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Hygiene And The Underclass In Nineteenth Century Rio De Janeiro

985 words - 4 pages


By the middle of the 19th Century, important urban and social reforms were underway in Latin America, which focused on improving hygiene in the cities. In this essay I will discuss the many reforms that were made to improve hygiene in the Rio de Janeiro and how most were unsuccessful, who’s fault the hygiene issues really were, how domestic servants color made them the guilty ones of carrying diseases, and how their lives became to be after they were to forgo examinations monthly.
Beginning in 1850, disease was underway again in Rio de Janeiro after being absent since 1686. In just three years, 6,500 people died of Yellow Fever. The fever disappeared for some time only to return again ...view middle of the document...

Cortiços could be concealed from public view and from inspectors behind the disguising fronts of more substantial buildings…” As the slum population increased cortiços did too. ‘…The number of cortiços proliferated: 502 in 1867, 642 two years later, 1,331 by 1888.” The large population increase only made hygiene matters worse. People were literally living in filth. Diseases were worsening and it seemed as though the more cortiços that were developing, the more diseases were spreading. Candido Barata Ribeiro, one of the first governors in 1893 decided to put an end to the cortiços. He and 300 men began demolition within the cortiços.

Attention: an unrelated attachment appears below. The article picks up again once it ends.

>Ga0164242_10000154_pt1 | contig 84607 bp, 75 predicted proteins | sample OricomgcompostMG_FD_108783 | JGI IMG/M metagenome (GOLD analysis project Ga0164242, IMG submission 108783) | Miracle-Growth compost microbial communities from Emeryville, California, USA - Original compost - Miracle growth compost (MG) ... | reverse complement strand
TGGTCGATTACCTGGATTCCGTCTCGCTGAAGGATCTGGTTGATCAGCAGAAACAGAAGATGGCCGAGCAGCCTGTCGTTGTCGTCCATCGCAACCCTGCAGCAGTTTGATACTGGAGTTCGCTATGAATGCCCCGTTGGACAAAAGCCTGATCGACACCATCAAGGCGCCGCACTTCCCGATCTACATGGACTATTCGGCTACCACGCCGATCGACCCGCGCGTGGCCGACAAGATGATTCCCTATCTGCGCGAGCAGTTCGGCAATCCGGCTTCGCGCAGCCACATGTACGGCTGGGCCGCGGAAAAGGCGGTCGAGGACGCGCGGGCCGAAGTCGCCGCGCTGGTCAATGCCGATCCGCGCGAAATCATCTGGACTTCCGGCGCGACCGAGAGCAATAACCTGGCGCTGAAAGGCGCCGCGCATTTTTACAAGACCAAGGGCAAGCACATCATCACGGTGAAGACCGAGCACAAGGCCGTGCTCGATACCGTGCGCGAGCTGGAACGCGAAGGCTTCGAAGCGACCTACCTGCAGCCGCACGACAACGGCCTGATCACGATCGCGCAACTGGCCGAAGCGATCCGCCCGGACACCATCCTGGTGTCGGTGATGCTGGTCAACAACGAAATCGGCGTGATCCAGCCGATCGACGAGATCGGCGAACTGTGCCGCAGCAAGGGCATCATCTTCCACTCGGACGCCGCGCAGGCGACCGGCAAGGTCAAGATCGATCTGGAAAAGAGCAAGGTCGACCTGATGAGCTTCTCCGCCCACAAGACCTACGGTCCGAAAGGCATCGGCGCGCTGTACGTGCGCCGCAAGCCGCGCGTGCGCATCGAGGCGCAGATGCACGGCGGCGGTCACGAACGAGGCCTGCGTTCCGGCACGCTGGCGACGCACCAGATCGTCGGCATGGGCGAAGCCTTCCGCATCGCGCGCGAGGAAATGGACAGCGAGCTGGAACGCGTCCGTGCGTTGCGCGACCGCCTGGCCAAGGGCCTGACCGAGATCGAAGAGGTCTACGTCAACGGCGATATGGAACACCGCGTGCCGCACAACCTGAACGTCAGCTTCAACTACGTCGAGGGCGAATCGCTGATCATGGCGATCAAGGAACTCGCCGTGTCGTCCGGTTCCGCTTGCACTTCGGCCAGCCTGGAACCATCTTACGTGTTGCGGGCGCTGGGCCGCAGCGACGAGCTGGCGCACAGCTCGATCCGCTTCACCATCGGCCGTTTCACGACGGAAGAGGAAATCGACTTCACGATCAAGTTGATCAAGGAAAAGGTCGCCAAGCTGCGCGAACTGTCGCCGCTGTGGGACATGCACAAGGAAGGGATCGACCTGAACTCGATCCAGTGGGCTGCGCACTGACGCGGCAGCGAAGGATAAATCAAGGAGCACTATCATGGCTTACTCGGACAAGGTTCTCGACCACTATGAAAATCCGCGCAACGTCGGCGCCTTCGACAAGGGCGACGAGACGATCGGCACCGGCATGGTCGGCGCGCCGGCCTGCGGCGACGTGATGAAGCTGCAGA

While disease was an issue in the streets it was becoming an issue in the houses. Wet-nurses who worked and sometimes lived in the houses of their masters, took care of the babies and young children. A doctor wrote in 1879, “I have seen wet-nurses who nurse children of important and wealthy families… in cortiços.” During this time there were 410 deaths for every 1,000 births and the ones responsible for these deaths were wet-nurses, because they would pass on the disease to the baby when they nursed them. The wet nurses were the direct link between house and street. They lived in the disease-infected streets and brought the diseases into the homes of their masters. This forced doctors to start examinations of all wet-nurses if they wanted to continue their job. They inspected all women carefully, examining every inch of their bodies. If doctors found one minor detail wrong they would refuse to let wet-nurses to continue to nurse and if anyone resisted the inspection they too would not be allowed to nurse.
Disease lurked in Rio de Janeiro for nearly a century, practically wiping out a large portion of their population. Reforms were repeatedly put in place, only to fail a few years later...

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